For the “yes, but, I’d like this to be broken down according to …” crowd, here are more breakdowns. For specialized requirements, sundry consulting companies will happily oblige after receipt of the customary obscene fee.
TrueMPGTM computes monthly average fuel economy by brand, manufacturer, origin and vehicle segments by using actual sales data or forecasted sales data for the current month. Calculations start at the trim level, taking into account EPA fuel economy data including engine size and drivetrain that affect a vehicle’s MPG ratings; the sales share from each trim level is then calculated to create an average for each model. Brand level data is calculated by the sales share of each model and the manufacturer data is then based on the share of each brand, providing an accurate and completely data driven picture of actual measured MPGs in the market place. TrueCar utilizes the EPA’s average fuel economy rating using 45 percent highway and 55 percent city driving behavior.
And before I forget it: America’s most fuel-efficient cars still aren’t American. At least not by name.
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- ToolGuy CXXVIII comments?!?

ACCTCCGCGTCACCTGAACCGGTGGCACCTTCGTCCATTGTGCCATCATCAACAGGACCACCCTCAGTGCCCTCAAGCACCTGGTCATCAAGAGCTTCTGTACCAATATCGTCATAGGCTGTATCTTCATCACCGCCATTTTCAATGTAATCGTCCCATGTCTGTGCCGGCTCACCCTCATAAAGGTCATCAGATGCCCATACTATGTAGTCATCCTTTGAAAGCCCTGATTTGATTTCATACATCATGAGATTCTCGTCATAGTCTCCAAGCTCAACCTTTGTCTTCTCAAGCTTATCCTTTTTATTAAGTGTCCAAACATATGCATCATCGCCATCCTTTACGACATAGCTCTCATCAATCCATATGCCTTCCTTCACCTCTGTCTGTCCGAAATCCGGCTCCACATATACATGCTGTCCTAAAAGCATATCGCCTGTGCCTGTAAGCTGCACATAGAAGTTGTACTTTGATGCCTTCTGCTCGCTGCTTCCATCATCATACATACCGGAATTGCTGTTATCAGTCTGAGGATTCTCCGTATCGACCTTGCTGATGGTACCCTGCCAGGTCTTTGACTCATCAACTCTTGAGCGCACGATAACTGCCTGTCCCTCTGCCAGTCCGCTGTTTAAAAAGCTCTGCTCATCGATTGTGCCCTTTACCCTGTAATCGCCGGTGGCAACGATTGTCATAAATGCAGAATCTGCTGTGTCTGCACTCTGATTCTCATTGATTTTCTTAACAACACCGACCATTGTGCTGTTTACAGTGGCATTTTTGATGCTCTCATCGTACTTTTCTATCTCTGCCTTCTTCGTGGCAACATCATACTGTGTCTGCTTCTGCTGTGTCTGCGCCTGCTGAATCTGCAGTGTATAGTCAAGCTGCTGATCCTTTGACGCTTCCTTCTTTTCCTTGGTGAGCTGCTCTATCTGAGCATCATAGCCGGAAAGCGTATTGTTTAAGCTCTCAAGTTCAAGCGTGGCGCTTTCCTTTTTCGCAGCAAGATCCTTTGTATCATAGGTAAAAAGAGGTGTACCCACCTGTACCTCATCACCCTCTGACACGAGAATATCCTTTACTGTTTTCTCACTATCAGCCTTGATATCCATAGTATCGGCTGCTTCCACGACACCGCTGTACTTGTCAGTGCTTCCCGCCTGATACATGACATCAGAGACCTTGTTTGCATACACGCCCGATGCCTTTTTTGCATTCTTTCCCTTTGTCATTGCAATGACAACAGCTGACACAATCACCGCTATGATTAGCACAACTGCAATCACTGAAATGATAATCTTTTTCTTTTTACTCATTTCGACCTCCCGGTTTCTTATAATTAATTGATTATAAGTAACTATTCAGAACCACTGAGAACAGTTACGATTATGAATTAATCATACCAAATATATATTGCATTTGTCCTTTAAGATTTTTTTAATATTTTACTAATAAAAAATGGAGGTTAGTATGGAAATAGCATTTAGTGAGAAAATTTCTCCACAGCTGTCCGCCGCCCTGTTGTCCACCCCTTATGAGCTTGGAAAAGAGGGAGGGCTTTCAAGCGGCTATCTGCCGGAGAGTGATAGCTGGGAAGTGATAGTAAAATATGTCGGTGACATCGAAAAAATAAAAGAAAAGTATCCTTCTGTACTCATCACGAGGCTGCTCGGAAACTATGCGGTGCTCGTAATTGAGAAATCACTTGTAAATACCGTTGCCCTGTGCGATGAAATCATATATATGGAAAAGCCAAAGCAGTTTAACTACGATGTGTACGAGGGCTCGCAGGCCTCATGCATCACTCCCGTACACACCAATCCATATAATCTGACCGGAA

- ToolGuy I did truck things with my truck this past week, twenty-odd miles from home (farther than usual). Recall that the interior bed space of my (modified) truck is 98" x 74". On the ride home yesterday the bed carried a 20 foot extension ladder (10 feet long, flagged 14 inches past the rear bumper), two other ladders, a smallish air compressor, a largish shop vac, three large bins, some materials, some scrap, and a slew of tool cases/bags. It was pretty full, is what I'm saying.The range of the Cybertruck would have been just fine. Nothing I carried had any substantial weight to it, in truck terms. The frunk would have been extremely useful (lock the tool cases there, out of the way of the Bed Stuff, away from prying eyes and grasping fingers -- you say I can charge my cordless tools there? bonus). Stainless steel plus no paint is a plus.Apparently the Cybertruck bed will be 78" long (but over 96" with the tailgate folded down) and 60-65" wide. And then Tesla promises "100 cubic feet of exterior, lockable storage — including the under-bed, frunk and sail pillars." Underbed storage requires the bed to be clear of other stuff, but bottom line everything would have fit, especially when we consider the second row of seats (tools and some materials out of the weather).Some days I was hauling mostly air on one leg of the trip. There were several store runs involved, some for 8-foot stock. One day I bummed a ride in a Roush Mustang. Three separate times other drivers tried to run into my truck (stainless steel panels, yes please). The fuel savings would be large enough for me to notice and to care.TL;DR: This truck would work for me, as a truck. Sample size = 1.